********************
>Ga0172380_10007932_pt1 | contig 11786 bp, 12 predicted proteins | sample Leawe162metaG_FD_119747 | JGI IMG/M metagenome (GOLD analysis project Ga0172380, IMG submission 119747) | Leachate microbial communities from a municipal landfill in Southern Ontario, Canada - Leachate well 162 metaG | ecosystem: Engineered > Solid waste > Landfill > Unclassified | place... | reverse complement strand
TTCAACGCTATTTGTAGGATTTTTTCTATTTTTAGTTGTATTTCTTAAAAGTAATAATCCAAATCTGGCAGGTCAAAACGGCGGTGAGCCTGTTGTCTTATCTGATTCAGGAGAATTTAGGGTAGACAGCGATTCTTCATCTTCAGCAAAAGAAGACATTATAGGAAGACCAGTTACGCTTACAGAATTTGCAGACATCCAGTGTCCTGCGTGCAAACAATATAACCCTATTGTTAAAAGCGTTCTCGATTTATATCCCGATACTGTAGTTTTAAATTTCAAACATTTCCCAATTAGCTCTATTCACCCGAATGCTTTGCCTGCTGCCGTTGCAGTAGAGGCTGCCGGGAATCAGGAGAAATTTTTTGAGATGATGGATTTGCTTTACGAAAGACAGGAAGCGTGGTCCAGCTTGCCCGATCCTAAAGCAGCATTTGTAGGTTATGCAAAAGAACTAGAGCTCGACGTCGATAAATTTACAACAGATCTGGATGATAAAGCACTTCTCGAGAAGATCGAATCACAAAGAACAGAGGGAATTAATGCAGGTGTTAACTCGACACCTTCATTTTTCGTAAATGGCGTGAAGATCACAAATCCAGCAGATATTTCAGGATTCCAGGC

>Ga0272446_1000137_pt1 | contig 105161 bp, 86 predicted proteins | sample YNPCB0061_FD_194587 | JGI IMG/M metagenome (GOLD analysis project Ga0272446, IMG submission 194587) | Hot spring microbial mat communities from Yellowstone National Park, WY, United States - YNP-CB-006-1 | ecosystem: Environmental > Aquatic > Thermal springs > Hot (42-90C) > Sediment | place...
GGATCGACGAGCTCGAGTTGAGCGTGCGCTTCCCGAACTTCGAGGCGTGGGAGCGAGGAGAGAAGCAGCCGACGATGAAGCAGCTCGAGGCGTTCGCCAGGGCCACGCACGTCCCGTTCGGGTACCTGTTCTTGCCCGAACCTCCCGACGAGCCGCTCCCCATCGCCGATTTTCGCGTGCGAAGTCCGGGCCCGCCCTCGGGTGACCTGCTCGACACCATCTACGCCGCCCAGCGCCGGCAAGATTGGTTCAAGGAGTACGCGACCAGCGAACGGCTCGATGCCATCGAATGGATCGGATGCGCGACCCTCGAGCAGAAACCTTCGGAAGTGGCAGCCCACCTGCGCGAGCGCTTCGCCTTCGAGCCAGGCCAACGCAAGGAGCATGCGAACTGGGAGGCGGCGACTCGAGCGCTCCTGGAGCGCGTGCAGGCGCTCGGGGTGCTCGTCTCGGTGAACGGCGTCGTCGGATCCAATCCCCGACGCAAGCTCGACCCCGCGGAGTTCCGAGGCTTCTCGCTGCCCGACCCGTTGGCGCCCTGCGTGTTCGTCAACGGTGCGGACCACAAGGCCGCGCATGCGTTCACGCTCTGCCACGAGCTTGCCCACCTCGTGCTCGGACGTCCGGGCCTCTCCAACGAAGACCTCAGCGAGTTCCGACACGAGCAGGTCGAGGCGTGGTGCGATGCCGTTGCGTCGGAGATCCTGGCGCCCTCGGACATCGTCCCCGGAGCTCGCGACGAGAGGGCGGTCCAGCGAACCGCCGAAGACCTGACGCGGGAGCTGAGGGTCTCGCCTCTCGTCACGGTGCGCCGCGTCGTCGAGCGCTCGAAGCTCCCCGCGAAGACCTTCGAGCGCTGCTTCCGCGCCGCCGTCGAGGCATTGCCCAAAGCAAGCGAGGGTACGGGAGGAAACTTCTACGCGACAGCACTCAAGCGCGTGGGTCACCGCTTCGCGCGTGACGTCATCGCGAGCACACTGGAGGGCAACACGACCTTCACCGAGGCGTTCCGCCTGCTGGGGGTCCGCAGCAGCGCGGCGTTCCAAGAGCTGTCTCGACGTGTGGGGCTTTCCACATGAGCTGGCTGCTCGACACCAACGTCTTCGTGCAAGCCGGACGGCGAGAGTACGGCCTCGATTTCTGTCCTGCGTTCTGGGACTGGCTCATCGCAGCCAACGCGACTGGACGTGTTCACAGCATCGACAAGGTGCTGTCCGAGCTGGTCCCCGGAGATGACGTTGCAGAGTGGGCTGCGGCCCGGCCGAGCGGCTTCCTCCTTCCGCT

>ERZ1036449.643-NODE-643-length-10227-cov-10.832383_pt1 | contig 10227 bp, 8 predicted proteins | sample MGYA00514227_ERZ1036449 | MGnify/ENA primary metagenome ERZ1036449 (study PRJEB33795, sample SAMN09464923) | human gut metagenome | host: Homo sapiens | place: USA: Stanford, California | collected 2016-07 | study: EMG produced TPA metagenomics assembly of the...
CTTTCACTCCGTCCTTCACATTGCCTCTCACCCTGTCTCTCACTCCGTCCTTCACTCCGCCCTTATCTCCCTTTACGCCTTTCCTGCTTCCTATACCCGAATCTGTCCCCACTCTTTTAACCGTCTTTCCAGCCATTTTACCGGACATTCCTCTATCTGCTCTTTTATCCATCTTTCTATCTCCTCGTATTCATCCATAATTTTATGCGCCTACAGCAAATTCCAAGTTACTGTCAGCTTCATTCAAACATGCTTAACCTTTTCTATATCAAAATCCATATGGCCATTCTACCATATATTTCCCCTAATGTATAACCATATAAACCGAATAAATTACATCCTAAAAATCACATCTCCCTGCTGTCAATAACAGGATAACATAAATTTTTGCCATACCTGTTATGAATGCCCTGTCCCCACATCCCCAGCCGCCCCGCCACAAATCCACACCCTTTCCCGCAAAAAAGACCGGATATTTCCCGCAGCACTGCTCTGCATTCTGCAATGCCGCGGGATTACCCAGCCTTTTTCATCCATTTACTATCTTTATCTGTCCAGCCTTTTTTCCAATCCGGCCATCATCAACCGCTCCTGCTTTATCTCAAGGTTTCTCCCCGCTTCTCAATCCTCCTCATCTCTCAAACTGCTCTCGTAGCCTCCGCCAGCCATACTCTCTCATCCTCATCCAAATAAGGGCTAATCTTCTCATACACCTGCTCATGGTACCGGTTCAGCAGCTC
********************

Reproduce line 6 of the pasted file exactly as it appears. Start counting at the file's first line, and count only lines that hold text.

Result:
CTTTCACTCCGTCCTTCACATTGCCTCTCACCCTGTCTCTCACTCCGTCCTTCACTCCGCCCTTATCTCCCTTTACGCCTTTCCTGCTTCCTATACCCGAATCTGTCCCCACTCTTTTAACCGTCTTTCCAGCCATTTTACCGGACATTCCTCTATCTGCTCTTTTATCCATCTTTCTATCTCCTCGTATTCATCCATAATTTTATGCGCCTACAGCAAATTCCAAGTTACTGTCAGCTTCATTCAAACATGCTTAACCTTTTCTATATCAAAATCCATATGGCCATTCTACCATATATTTCCCCTAATGTATAACCATATAAACCGAATAAATTACATCCTAAAAATCACATCTCCCTGCTGTCAATAACAGGATAACATAAATTTTTGCCATACCTGTTATGAATGCCCTGTCCCCACATCCCCAGCCGCCCCGCCACAAATCCACACCCTTTCCCGCAAAAAAGACCGGATATTTCCCGCAGCACTGCTCTGCATTCTGCAATGCCGCGGGATTACCCAGCCTTTTTCATCCATTTACTATCTTTATCTGTCCAGCCTTTTTTCCAATCCGGCCATCATCAACCGCTCCTGCTTTATCTCAAGGTTTCTCCCCGCTTCTCAATCCTCCTCATCTCTCAAACTGCTCTCGTAGCCTCCGCCAGCCATACTCTCTCATCCTCATCCAAATAAGGGCTAATCTTCTCATACACCTGCTCATGGTACCGGTTCAGCAGCTC